I, like most without a masochistic streak, avoid the Daily Mail. Hence it was with some concern that I noticed Quentin Letts upon the Cherwell’s pages. Putting aside the writing style of a man desperately trying to be Boris Johnson, and failing, there were certain key points which must be addressed.
Firstly, Mr Letts is not persecuted, and is not akin to the poets in the PRC’s darker days. He makes a fine living as part of the main stream media, both in print and on the state broadcaster, the BBC. He is not Liu Hongbin, seeing his father shot and fleeing into exile. Mao didn’t invite the agents of reaction onto political panel shows.
Secondly, he proves he knows remarkably little about the British character. Proclaiming oneself to be superior is something other nations do. We Brits traditionally take the view that overt displays of personal ability are rather, well, American. Fundamentally what is important is not whether you win, but how you play. Hence why the most famous date in English history is a defeat by the Normans, and national pride is built around the spirit of Dunkirk.
Further, what Mr Letts’ writing reveals is not a thrill for meritocracy, but for an old, nineteenth century class structure, only without all that namby-pamby noblesse oblige. An accent other than ‘received pronunciation’ is called “crass and grotty”. That rules out I suppose Shakespeare (a Nouveau riche Brummie), Cockney-Keats, and Wordsworth (for whom matter and water were full rhymes). Bobbie Burns and Yeats don’t count of course, too Celtic, though Wilde might be allowed as an adopted son.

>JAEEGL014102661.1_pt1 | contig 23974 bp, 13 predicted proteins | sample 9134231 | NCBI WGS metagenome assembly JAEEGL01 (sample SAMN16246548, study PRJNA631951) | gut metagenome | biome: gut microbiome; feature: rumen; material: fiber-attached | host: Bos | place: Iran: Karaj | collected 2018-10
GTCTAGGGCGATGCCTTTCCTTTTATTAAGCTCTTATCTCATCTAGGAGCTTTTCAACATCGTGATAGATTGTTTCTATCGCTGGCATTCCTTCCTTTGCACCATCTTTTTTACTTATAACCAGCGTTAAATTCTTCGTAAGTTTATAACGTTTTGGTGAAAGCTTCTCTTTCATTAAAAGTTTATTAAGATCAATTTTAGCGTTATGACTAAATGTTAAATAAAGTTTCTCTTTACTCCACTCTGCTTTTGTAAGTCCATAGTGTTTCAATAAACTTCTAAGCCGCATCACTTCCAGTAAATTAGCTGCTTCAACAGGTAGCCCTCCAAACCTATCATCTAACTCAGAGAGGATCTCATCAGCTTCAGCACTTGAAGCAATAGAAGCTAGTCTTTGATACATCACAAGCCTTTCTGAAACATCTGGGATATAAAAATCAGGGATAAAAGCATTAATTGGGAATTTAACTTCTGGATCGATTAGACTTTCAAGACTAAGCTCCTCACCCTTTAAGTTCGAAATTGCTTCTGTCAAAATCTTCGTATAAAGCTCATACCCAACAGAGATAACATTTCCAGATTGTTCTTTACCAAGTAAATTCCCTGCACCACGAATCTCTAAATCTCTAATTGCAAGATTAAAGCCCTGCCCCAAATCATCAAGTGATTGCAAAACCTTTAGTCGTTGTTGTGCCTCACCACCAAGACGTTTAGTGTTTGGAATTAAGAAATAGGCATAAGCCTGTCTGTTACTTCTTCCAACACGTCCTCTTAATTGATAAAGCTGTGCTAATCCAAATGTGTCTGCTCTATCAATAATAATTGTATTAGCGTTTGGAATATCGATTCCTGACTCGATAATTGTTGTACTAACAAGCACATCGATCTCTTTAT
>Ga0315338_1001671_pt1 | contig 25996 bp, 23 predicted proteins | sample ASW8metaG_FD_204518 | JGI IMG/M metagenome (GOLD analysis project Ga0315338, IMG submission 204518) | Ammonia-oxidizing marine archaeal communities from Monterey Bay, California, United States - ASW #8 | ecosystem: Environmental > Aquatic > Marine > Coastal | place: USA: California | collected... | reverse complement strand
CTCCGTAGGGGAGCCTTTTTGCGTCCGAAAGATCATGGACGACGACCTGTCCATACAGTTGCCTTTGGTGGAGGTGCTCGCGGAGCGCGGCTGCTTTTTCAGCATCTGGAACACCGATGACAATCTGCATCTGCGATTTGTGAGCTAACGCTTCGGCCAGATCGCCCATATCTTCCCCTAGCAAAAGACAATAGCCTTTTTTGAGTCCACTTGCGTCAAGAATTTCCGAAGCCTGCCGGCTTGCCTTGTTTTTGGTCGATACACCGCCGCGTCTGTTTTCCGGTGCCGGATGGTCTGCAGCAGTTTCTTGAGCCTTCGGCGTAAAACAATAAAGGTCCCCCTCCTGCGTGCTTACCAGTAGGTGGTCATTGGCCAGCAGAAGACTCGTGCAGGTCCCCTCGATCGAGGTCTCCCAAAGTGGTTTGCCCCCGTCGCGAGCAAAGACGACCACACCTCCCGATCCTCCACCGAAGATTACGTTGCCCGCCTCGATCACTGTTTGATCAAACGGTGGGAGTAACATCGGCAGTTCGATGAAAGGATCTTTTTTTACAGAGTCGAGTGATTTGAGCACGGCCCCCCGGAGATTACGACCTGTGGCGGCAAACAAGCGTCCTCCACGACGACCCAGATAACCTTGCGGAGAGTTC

This should not surprise us. Previous books have had as villains Kenneth Baker, who abolished corporal punishment in schools, and Helen Willets for the crime of “parading her Chester accent”. His Daily Mail columns show what this man is. The forcefulness of Quentin Letts’ recent attack upon the new Speaker, John Bercow, reflects the horror that the (Jewish) son of a North London taxi driver would not only dare to go against an old Etonian, but beat him. I mean if that can happen to an Oxford educated baronet, just about anyone could defeat a tabloid journalist who only went to Haileybury.
We in Oxford are not a besieged citadel of “bog-standard Britain”, fighting the Roundheads on North Parade. We’re university students who worked hard, regardless of our social background. We are here for a variety of reasons, but none of them are to fight some strange fiction of class war. Especially not at the summons of someone who went to Cambridge.